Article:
classified as brownfields. In 1994,
Louisville applied for a HUD
Empowerment Zone grant but was
denied. Rather than accepting
defeat, a Community Board made
up of more than 100 residents went
forward with the strategic plan it
devised for the grant application
and, in September 1995, established the Louisville Brownfields
Working Group Subcommittee.

Approaches for Getting Started
The EPA Homepage on the
Internet can be reached at

The July 1996 issue of
Mortgage Banking magazine
suggests the following steps:

B. The General Accounting Office
has issued these reports:
Community Development and
Reuse of Urban Industrial Sites,
GAO/RCED-95-172 and
Superfund—Barriers to
Brownfield Redevelopment,
GAO/RCED-96-125. They are
available free of charge by
calling (202) 512-6000. GAO
reports on the Internet at

1. Evaluate the feasibility
and desirability of entering
into an agreement with
federal authorities to resolve
the Superfund liability of the
new owner and plan the best
way to negotiate such an
2. Evaluate the pros and cons
of working exclusively with
state authorities.
3. Carefully consider various
aspects of cleanup liability.

C. The Bank of America,
headquartered in San Francisco,
has created a partnership with
the California Resources
Agency, the Greenbelt Alliance,
and the Low Income Housing
Fund and set out a vision of

growth entitled “Beyond
Sprawl,” to revitalize central
city brownfields and protect
rural resources. For informa-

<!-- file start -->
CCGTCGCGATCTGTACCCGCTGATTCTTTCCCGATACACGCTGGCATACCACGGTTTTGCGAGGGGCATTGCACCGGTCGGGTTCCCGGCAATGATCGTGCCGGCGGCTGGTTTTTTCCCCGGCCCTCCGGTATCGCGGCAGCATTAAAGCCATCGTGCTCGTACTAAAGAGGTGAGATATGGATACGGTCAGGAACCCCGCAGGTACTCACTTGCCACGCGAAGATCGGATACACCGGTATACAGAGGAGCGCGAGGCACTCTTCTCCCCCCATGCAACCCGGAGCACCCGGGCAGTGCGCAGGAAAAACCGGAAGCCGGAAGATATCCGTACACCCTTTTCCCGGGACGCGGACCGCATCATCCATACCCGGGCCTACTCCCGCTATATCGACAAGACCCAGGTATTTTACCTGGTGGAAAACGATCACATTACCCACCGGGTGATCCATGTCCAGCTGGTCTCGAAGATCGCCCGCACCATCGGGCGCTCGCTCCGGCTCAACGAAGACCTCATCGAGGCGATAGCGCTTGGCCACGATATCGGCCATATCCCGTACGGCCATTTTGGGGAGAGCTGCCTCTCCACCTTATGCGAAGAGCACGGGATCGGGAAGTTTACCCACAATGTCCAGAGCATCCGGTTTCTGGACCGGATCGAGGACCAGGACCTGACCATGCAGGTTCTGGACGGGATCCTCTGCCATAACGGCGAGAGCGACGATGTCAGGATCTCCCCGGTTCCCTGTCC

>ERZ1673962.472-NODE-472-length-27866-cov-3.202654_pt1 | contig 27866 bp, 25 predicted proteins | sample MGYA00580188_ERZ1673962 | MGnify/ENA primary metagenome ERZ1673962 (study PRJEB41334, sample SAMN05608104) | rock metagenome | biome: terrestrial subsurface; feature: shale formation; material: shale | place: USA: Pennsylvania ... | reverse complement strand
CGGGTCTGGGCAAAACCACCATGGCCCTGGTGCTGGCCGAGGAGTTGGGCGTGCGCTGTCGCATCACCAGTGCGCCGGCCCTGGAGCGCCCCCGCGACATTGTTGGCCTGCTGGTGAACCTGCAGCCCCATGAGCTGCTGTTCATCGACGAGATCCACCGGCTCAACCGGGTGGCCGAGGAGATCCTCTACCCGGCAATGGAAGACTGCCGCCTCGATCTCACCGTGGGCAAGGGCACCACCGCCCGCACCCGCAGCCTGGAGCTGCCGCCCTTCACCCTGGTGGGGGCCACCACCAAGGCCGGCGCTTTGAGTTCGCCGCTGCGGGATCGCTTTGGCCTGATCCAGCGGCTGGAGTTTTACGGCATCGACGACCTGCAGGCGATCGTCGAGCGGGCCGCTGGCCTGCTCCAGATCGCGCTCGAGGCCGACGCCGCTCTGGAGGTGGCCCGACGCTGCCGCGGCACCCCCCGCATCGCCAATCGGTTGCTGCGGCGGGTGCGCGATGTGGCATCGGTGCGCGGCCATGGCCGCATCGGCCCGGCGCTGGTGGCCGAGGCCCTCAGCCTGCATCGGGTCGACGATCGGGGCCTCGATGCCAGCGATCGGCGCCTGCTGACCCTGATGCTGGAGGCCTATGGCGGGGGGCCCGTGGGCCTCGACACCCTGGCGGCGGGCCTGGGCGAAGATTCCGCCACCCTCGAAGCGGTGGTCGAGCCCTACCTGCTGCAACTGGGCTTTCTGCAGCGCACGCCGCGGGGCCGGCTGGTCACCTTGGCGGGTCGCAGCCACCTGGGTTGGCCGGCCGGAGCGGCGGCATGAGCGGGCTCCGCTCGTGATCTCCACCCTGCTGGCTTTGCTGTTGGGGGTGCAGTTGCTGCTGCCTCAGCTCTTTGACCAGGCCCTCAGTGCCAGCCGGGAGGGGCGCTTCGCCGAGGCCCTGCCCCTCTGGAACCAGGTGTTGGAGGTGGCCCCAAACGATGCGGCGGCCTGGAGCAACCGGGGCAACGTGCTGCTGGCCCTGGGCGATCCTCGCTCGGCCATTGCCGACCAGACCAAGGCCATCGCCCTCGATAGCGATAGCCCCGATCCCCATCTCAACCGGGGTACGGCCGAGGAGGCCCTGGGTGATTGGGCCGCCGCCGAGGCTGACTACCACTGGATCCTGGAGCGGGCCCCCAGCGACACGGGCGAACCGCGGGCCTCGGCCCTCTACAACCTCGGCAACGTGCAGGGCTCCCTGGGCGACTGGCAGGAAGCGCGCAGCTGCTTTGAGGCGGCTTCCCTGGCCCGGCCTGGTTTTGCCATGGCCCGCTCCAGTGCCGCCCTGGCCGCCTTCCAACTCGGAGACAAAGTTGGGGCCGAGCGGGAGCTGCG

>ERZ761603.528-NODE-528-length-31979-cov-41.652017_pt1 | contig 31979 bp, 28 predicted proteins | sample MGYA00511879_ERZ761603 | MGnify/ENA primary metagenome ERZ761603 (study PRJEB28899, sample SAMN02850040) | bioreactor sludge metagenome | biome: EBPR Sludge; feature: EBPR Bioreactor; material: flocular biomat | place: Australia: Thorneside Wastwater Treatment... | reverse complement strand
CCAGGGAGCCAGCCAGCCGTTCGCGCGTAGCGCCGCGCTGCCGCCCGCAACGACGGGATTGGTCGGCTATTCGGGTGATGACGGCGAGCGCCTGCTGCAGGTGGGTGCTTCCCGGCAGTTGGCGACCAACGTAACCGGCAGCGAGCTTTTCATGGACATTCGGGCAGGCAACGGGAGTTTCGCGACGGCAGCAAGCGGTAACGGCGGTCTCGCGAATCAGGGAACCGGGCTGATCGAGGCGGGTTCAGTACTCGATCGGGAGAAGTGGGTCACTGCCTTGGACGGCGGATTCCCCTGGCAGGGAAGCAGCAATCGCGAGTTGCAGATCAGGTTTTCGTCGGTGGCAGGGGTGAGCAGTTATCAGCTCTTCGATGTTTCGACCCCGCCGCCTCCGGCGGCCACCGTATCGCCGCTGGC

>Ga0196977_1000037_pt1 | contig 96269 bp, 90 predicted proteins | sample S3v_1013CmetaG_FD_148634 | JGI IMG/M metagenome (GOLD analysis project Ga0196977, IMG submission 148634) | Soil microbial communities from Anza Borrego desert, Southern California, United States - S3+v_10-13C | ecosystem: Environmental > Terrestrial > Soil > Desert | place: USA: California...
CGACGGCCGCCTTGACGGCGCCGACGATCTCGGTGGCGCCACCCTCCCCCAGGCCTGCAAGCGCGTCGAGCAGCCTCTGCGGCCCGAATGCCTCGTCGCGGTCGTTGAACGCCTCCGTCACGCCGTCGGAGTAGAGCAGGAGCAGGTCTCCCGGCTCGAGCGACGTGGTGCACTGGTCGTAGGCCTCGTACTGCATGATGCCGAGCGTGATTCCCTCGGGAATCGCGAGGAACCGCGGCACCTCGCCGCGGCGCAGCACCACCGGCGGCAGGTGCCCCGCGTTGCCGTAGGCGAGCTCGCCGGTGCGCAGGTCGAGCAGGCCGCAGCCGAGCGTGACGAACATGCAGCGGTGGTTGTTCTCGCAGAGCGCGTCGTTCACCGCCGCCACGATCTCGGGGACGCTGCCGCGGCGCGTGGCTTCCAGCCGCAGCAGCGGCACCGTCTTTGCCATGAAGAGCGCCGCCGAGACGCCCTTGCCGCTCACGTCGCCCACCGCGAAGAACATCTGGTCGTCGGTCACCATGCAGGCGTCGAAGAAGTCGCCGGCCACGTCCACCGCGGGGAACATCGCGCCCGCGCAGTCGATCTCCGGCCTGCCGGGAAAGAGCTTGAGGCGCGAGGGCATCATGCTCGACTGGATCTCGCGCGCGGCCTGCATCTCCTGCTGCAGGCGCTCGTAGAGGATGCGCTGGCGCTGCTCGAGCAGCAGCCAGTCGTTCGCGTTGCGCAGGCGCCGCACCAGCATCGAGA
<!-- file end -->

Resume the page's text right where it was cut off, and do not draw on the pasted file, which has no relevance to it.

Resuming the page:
Community collaborations are
producing strategies to mitigate
fear and uncertainty and manage
the risk associated with brownfields.
Louisville has benefitted from specialized knowledge developed within the community. In 1995, the
EPA and HUD collaborated on the
largest brownfield research project
ever by awarding the University of
Louisville and Northern Kentucky
University a grant to conduct the
Analysis Plan and Research Design
to study the impact of environmental hazards and regulations on
urban redevelopment.
Community members of all
three pilot communities are work-

ing hard to overcome the barriers
to recycling brownfields. A major
concern of bankers is lending
money on properties that are feared
to have environmental problems.
“One of the barriers we must contend with is selling lenders on the
fact that the land is clean,”
explains Dr. Peter Meyer, Professor
of Urban Policy and Economics at
the University of Louisville. Dr.
Meyer and his staff have been
researching brownfields since the
early 1990s.
Although barriers to the redevelopment of America’s brownfields
are coming down, they represent
one of the most complex chal-

Contributors: Judy Armstrong, Matthew Ashby, Kim Bowlin, Tamme Mattingly, Keith Turbett and Glenda Wilson
Community Affairs is published by the Community Affairs Office of the Federal Reserve Bank of St. Louis. Views
expressed are not necessarily official opinions of the Federal Reserve System or the Federal Reserve Bank of St. Louis.
Community Affairs is also available on the Internet at
Please direct any questions or comments to Glenda Wilson at (314) 444-8317.

4. If the property in uncontaminated but is included in a
site listed on the National
Priorities List, evaluate the
chance of having EPA
redefine the Superfund site
so as to exclude the uncontaminated parcels.
5. Use the prospect of a
brownfields redevelopment as
an opportunity to convince
regulatory authorities to be
reasonable in their choice of
cleanup remedy.
6. Evaluate private arrangements to minimize liability

tion on the Internet, contact

lenges facing community reinvestment efforts today. Most urban
communities have hundreds of
idled industrial sites representing
thousands of unproductive acres.
Collaborative ventures are making
progress toward opening new market opportunities for once productive land. The partnership models
being developed in each of the
three Eighth District pilot communities show that even the toughest
challenges can become a window
of opportunity for community reinvestment.
For further information contact
Matt Ashby at the St. Louis Fed at
(314) 444-8891.